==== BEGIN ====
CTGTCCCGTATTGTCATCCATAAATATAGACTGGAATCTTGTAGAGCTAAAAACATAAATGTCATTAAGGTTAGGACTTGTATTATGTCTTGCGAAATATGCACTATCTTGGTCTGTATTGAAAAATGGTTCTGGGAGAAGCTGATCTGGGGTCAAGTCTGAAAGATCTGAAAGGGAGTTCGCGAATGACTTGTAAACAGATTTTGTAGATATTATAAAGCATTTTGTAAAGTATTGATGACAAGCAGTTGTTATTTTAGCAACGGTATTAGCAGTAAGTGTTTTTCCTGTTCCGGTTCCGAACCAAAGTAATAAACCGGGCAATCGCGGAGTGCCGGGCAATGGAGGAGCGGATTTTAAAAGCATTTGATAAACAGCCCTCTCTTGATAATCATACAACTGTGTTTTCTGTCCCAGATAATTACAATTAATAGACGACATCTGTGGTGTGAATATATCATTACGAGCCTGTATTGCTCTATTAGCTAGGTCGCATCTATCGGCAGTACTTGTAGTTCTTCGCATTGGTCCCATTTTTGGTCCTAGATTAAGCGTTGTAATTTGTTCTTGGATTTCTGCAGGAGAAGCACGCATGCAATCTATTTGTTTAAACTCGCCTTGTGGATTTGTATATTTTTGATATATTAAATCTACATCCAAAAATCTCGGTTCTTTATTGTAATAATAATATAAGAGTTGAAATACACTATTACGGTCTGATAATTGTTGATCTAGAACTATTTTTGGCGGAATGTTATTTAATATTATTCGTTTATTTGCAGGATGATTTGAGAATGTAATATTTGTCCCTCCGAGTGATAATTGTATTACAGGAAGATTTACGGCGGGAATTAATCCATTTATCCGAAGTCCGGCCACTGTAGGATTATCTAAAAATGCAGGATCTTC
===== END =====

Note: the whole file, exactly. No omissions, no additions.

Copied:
CTGTCCCGTATTGTCATCCATAAATATAGACTGGAATCTTGTAGAGCTAAAAACATAAATGTCATTAAGGTTAGGACTTGTATTATGTCTTGCGAAATATGCACTATCTTGGTCTGTATTGAAAAATGGTTCTGGGAGAAGCTGATCTGGGGTCAAGTCTGAAAGATCTGAAAGGGAGTTCGCGAATGACTTGTAAACAGATTTTGTAGATATTATAAAGCATTTTGTAAAGTATTGATGACAAGCAGTTGTTATTTTAGCAACGGTATTAGCAGTAAGTGTTTTTCCTGTTCCGGTTCCGAACCAAAGTAATAAACCGGGCAATCGCGGAGTGCCGGGCAATGGAGGAGCGGATTTTAAAAGCATTTGATAAACAGCCCTCTCTTGATAATCATACAACTGTGTTTTCTGTCCCAGATAATTACAATTAATAGACGACATCTGTGGTGTGAATATATCATTACGAGCCTGTATTGCTCTATTAGCTAGGTCGCATCTATCGGCAGTACTTGTAGTTCTTCGCATTGGTCCCATTTTTGGTCCTAGATTAAGCGTTGTAATTTGTTCTTGGATTTCTGCAGGAGAAGCACGCATGCAATCTATTTGTTTAAACTCGCCTTGTGGATTTGTATATTTTTGATATATTAAATCTACATCCAAAAATCTCGGTTCTTTATTGTAATAATAATATAAGAGTTGAAATACACTATTACGGTCTGATAATTGTTGATCTAGAACTATTTTTGGCGGAATGTTATTTAATATTATTCGTTTATTTGCAGGATGATTTGAGAATGTAATATTTGTCCCTCCGAGTGATAATTGTATTACAGGAAGATTTACGGCGGGAATTAATCCATTTATCCGAAGTCCGGCCACTGTAGGATTATCTAAAAATGCAGGATCTTC